Observed and expected proportions of larvae in the simulated breeding sites, placed during the egg stage at different distances from the site. Different letters indicate significant differences (P <0.05, Tukey HSD) between the observed proportions at the different distances. Significant differences (P <0.05, paired t-test) between observed and expected proportion of a distance are indicated by '*'; n.s. = not significant
© Copyright Policy
Related In: Results  -  Collection


getmorefigures.php?uid=PMC183857&req=5

Figure 2: Observed and expected proportions of larvae in the simulated breeding sites, placed during the egg stage at different distances from the site. Different letters indicate significant differences (P <0.05, Tukey HSD) between the observed proportions at the different distances. Significant differences (P <0.05, paired t-test) between observed and expected proportion of a distance are indicated by '*'; n.s. = not significant

Mentions: The proportion of newly emerged larvae that reached the site differed significantly between distances (ANOVA, P < 0.001; Figure 2). Eighty-five percent of the eggs that were placed directly in the water, i.e. the control treatment, hatched within 3 days. A significantly lower proportion of larvae was recovered from the site, when eggs had been placed at the edge of the water surface (Tukey HSD; P < 0.001). At 2, 5 and 10 cm again a significantly lower proportion of larvae was recovered in the site, but no differences in proportions were observed between these three distances (Tukey HSD, P > 0.05).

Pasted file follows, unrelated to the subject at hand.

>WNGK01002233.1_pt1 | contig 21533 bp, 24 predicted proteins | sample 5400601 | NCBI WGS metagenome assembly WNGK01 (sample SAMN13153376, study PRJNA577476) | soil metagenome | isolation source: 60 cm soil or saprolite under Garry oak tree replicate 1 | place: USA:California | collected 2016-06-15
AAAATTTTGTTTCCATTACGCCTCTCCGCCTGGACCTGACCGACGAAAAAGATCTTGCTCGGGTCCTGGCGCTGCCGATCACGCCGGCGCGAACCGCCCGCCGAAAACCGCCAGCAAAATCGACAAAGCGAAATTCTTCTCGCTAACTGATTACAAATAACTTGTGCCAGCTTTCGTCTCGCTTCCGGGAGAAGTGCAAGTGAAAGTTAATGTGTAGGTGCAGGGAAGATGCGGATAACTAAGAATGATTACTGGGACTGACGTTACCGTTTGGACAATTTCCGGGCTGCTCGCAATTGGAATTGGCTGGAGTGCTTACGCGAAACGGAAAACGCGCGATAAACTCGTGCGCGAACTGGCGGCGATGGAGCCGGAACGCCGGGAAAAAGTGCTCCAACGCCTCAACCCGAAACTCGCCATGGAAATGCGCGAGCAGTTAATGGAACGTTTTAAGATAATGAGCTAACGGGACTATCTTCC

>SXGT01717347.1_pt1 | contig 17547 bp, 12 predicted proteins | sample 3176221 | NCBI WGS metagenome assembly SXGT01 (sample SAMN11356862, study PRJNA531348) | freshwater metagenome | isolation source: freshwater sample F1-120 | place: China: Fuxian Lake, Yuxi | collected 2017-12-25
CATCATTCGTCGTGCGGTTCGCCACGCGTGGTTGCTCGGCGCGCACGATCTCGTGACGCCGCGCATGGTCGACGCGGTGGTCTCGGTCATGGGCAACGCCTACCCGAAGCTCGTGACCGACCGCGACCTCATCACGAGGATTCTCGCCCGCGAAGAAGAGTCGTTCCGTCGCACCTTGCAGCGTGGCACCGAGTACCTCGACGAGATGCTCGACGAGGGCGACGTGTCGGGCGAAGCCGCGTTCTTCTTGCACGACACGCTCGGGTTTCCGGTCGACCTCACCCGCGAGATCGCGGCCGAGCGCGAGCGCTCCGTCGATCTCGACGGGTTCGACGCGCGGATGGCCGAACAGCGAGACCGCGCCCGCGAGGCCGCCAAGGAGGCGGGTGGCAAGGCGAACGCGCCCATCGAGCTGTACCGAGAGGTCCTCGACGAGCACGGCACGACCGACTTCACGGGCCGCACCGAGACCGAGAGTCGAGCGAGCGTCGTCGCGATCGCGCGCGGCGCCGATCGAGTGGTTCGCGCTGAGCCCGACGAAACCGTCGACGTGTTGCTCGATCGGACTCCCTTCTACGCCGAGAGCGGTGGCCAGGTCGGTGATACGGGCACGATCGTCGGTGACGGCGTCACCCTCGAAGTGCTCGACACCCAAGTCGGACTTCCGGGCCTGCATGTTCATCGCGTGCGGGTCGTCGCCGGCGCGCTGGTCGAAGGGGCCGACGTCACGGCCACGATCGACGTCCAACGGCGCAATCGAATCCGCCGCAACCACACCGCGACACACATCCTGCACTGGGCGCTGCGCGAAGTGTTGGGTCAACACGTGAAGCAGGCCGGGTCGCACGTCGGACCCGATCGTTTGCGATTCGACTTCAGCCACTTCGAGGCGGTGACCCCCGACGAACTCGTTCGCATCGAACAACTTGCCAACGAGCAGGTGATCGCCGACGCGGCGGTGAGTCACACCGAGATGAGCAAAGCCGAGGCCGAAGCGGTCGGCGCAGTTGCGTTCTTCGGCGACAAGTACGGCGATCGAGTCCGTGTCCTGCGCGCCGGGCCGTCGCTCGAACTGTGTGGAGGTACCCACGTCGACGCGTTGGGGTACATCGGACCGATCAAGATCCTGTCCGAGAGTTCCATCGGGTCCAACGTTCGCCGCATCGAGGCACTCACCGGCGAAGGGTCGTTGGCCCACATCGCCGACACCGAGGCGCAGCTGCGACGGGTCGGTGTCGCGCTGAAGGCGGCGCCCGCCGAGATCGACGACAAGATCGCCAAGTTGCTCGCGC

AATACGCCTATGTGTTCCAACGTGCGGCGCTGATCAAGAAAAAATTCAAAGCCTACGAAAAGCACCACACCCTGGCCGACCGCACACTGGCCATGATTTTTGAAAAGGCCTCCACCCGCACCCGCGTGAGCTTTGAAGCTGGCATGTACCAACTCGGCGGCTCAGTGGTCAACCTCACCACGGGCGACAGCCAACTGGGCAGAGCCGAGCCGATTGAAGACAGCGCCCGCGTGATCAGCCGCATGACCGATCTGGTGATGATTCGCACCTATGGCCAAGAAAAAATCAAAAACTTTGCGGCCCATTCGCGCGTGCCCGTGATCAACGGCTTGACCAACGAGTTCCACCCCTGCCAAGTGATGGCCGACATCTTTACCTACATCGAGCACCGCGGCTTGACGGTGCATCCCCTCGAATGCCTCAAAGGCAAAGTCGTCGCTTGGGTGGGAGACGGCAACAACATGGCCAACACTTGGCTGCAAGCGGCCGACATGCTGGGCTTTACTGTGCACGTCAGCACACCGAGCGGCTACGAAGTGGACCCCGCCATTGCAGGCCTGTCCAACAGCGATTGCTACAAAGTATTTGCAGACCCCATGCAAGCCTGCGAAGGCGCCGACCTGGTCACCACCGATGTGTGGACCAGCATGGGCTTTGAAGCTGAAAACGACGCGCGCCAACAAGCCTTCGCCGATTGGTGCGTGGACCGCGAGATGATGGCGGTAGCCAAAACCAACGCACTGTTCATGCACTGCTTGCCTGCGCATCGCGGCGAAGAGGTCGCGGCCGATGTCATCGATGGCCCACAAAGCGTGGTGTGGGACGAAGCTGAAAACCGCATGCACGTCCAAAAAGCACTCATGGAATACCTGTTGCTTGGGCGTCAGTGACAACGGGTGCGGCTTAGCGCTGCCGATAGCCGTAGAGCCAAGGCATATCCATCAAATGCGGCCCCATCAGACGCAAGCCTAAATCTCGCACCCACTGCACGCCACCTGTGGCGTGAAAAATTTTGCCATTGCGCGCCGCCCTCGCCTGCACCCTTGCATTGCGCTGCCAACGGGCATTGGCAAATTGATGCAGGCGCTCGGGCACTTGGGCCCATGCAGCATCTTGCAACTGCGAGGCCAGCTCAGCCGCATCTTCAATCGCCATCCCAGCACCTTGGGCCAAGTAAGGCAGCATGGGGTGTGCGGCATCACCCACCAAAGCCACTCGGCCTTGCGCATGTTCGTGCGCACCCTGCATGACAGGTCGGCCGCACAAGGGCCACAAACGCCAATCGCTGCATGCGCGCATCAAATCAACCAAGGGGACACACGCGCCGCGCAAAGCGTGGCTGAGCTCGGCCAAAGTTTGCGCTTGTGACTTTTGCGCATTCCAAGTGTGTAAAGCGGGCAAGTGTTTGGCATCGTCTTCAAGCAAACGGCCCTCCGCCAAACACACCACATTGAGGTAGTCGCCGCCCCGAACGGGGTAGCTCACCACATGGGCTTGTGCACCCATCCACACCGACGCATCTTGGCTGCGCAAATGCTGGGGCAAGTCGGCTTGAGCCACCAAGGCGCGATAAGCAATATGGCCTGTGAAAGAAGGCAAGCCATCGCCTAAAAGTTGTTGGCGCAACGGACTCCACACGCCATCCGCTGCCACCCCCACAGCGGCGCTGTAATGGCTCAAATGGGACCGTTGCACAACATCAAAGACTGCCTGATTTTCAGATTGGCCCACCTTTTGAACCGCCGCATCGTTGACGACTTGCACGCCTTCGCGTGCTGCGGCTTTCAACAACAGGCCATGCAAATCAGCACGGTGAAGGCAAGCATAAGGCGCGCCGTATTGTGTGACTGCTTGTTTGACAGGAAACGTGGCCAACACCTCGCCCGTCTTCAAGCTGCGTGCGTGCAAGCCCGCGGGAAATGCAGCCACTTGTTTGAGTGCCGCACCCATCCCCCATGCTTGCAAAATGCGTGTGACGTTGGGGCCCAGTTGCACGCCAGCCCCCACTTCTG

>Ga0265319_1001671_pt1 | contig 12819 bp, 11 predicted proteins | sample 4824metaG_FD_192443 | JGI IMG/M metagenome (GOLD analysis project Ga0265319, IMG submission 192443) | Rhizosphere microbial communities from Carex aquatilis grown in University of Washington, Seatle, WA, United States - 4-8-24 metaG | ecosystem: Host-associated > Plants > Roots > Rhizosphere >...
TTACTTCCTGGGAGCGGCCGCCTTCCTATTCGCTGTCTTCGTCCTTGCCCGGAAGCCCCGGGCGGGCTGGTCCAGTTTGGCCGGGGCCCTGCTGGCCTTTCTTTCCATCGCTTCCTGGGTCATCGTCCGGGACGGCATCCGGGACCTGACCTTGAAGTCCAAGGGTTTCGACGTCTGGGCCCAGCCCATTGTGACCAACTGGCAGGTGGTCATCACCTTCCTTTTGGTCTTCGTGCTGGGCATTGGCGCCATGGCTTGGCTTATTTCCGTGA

Egg hatching, larval movement and larval survival of the malaria vector Anopheles gambiae in desiccating habitats.

Koenraadt CJ, Paaijmans KP, Githeko AK, Knols BG, Takken W - Malar. J. (2003)

Observed and expected proportions of larvae in the simulated breeding sites, placed during the egg stage at different distances from the site. Different letters indicate significant differences (P <0.05, Tukey HSD) between the observed proportions at the different distances. Significant differences (P <0.05, paired t-test) between observed and expected proportion of a distance are indicated by '*'; n.s. = not significant
© Copyright Policy
Related In: Results  -  Collection

Show All Figures
getmorefigures.php?uid=PMC183857&req=5

Figure 2: Observed and expected proportions of larvae in the simulated breeding sites, placed during the egg stage at different distances from the site. Different letters indicate significant differences (P <0.05, Tukey HSD) between the observed proportions at the different distances. Significant differences (P <0.05, paired t-test) between observed and expected proportion of a distance are indicated by '*'; n.s. = not significant